This video demonstrates how quick and easy the kit is to use.

The MPE+ dSOLO is a built-in feature that allows users to create an extraction profile and then compile that profile to a MicroSD card. Users can then insert the provisioned MicroSD card into an Android device independent of any connection to MPE+. The configured dSOLO application is then initiated on the Android device and the previously selected extraction capabilities are extracted from the device onto the SD Card in a format that can only be read in MPE+. When extraction completes, users can read the MicroSD card containing the dSOLO data using the “Read dSOLO File” option from the MPE+ toolbar. Once the data is read, it is immediately available for preview, reporting, and analysis in MPE+.

Information:
MPE+ dSOLO video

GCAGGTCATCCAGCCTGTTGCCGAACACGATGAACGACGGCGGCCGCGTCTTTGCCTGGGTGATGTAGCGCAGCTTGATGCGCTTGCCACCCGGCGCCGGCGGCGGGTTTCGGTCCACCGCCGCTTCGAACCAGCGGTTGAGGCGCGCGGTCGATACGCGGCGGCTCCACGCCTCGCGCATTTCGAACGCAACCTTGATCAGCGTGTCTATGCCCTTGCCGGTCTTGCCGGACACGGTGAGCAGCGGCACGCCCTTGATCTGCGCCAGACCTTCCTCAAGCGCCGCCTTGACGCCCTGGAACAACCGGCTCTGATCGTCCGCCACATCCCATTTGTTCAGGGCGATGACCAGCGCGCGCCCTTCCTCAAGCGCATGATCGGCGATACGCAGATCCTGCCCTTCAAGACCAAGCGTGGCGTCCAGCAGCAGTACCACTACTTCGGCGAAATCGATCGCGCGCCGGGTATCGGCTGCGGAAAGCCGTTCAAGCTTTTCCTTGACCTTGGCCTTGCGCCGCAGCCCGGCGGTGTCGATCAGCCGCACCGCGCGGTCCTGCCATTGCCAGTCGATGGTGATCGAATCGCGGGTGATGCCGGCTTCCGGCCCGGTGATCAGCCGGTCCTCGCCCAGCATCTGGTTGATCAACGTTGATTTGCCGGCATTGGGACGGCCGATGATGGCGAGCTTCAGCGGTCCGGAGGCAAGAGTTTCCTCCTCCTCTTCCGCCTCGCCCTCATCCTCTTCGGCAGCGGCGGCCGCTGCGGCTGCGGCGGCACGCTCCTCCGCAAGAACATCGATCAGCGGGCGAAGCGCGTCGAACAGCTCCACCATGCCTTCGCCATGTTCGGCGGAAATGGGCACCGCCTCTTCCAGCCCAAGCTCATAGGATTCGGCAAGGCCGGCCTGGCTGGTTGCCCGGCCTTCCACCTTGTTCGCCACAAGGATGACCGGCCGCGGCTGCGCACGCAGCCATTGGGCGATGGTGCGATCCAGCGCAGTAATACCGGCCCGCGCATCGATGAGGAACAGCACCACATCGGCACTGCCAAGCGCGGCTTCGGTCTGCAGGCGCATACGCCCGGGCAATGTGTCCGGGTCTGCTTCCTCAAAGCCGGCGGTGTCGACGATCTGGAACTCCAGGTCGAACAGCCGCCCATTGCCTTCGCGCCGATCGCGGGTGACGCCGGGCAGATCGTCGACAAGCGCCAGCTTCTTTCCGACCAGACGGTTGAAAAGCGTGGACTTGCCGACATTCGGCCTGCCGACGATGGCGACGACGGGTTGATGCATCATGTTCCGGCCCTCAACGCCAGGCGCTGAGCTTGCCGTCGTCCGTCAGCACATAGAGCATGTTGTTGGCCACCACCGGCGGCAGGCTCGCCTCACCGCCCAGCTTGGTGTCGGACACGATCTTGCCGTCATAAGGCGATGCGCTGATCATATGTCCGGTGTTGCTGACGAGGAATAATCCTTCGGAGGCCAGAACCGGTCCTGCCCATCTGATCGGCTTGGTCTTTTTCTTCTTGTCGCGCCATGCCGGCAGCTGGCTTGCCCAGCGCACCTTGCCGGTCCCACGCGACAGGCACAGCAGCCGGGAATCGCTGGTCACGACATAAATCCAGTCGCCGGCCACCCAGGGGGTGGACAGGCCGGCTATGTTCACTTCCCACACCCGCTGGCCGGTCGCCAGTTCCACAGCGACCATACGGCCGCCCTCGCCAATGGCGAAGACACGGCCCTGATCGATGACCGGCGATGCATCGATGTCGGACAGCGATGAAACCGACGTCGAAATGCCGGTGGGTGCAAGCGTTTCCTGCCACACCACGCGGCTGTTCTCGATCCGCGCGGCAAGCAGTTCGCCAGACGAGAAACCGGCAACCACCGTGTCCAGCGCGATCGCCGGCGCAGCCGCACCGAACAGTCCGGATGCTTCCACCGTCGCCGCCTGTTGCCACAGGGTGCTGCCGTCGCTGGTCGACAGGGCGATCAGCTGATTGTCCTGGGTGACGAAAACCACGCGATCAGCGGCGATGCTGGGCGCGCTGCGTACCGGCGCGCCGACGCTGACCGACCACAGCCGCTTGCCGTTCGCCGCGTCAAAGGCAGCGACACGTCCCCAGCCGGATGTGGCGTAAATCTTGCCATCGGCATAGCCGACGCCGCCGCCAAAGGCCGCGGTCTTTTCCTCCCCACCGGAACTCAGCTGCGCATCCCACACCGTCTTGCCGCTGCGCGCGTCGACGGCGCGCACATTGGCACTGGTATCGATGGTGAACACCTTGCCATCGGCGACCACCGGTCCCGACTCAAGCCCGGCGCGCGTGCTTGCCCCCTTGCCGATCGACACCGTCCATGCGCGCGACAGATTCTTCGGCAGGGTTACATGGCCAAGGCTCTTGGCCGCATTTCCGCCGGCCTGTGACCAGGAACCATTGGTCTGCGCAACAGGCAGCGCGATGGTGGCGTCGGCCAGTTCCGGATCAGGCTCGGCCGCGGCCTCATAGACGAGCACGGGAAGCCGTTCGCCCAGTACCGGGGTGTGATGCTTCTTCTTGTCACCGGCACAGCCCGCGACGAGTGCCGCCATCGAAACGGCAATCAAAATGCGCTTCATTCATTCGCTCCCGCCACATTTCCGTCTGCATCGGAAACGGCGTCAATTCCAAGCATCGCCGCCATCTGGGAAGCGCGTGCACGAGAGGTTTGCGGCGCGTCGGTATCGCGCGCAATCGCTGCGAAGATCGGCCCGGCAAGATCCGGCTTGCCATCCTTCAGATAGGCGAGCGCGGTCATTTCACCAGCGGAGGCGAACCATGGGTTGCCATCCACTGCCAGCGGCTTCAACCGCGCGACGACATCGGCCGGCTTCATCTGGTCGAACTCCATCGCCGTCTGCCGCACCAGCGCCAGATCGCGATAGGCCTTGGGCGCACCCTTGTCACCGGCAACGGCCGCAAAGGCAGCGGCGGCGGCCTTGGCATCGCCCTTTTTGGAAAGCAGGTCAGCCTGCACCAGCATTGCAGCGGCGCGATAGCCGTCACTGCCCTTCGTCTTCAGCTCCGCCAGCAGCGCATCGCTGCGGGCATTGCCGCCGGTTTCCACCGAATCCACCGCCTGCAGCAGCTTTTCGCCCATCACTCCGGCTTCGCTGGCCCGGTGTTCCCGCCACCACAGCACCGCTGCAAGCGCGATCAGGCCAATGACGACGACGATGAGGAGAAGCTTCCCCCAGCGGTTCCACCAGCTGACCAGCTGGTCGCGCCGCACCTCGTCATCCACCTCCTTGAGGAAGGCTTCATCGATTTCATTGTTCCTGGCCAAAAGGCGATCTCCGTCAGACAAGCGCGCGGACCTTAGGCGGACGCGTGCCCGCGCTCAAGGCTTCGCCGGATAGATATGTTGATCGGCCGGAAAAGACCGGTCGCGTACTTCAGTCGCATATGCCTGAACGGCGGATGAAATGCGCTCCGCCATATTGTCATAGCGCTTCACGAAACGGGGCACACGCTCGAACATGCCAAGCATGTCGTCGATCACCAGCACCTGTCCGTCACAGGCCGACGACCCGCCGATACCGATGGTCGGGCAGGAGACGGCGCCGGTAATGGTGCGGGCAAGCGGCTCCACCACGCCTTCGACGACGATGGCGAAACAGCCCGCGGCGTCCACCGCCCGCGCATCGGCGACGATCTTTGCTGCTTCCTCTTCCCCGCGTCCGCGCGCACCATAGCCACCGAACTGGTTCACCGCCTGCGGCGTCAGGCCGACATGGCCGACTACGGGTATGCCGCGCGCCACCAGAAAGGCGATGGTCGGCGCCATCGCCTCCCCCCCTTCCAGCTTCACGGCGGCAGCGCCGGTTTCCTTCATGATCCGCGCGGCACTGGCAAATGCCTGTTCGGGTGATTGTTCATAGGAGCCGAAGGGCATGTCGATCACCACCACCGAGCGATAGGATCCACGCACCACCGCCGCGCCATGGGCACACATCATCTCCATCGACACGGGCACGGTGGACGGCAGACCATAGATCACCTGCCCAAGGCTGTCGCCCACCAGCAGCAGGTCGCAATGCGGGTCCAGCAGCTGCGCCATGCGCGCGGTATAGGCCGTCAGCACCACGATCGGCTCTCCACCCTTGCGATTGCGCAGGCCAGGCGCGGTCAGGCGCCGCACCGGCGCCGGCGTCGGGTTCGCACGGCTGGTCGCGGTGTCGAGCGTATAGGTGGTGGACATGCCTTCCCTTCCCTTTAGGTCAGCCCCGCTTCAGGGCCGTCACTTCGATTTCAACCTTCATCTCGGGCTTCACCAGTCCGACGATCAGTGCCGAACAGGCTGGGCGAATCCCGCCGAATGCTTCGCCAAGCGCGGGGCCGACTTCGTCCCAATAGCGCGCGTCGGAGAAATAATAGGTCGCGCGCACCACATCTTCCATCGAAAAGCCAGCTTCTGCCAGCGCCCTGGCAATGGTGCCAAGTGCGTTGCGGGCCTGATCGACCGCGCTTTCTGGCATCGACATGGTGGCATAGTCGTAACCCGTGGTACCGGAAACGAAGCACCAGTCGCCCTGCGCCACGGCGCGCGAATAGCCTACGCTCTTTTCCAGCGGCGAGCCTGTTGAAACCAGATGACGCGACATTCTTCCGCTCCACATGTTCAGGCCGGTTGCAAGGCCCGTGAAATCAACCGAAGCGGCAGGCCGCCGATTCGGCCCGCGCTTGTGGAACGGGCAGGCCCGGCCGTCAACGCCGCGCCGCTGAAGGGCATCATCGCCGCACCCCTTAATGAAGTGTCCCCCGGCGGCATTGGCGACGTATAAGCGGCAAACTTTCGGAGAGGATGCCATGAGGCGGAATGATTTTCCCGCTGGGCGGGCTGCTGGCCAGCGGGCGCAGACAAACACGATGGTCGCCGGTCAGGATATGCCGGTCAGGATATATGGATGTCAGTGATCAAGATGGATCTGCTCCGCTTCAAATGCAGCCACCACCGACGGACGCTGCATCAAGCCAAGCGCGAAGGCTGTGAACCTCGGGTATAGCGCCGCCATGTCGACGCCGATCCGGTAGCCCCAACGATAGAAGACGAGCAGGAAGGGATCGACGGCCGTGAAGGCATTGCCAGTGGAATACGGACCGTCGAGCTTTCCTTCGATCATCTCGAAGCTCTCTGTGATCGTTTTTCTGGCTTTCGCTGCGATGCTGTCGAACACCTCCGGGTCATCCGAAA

MPE+ BrochurePosted: 15 December 2014

FTK 5.6 Software Release

AccessData’s Forensic Toolkit 5.6 software upgrade is now available.

Improvements:

– System Information tab allows you to view system information that contains detailed information about disk images in an easy to read format.
– Entity Extraction processing options to identify and extract specific types of data in your evidence such as credit card numbers, phone numbers and social security numbers
– Exchange 2013 Support
– KFF improvements
– IPv6 support
– and more

Download Release Notes (pdf)
Download Software UpgradePosted: 12 December 2014

Analyzing Windows Phone Artifacts with IEF

New with Internet Evidence Finder (IEF) v6.5, Magnet Forensics has added support for a number of native and third-party apps for Windows Phone. Using JTAG and Chip-off techniques, forensics examiners can use IEF to recover call logs, SMS/MMS, emails, and contacts.

One of the major challenges for Windows Phone analysis is the acquisition phase. Unlike other devices, such as iOS and Android, JTAG and Chip-off acquisitions are the only methods to acquire most Windows Phones. This means that your traditional forensic acquisition tools such as Cellebrite, XRY, MPE+, etc., cannot acquire the data from a Windows Phone…

Read (Magnet Forensics)Posted: 10 December 2014

How NIST is helping law enforcement with digital forensics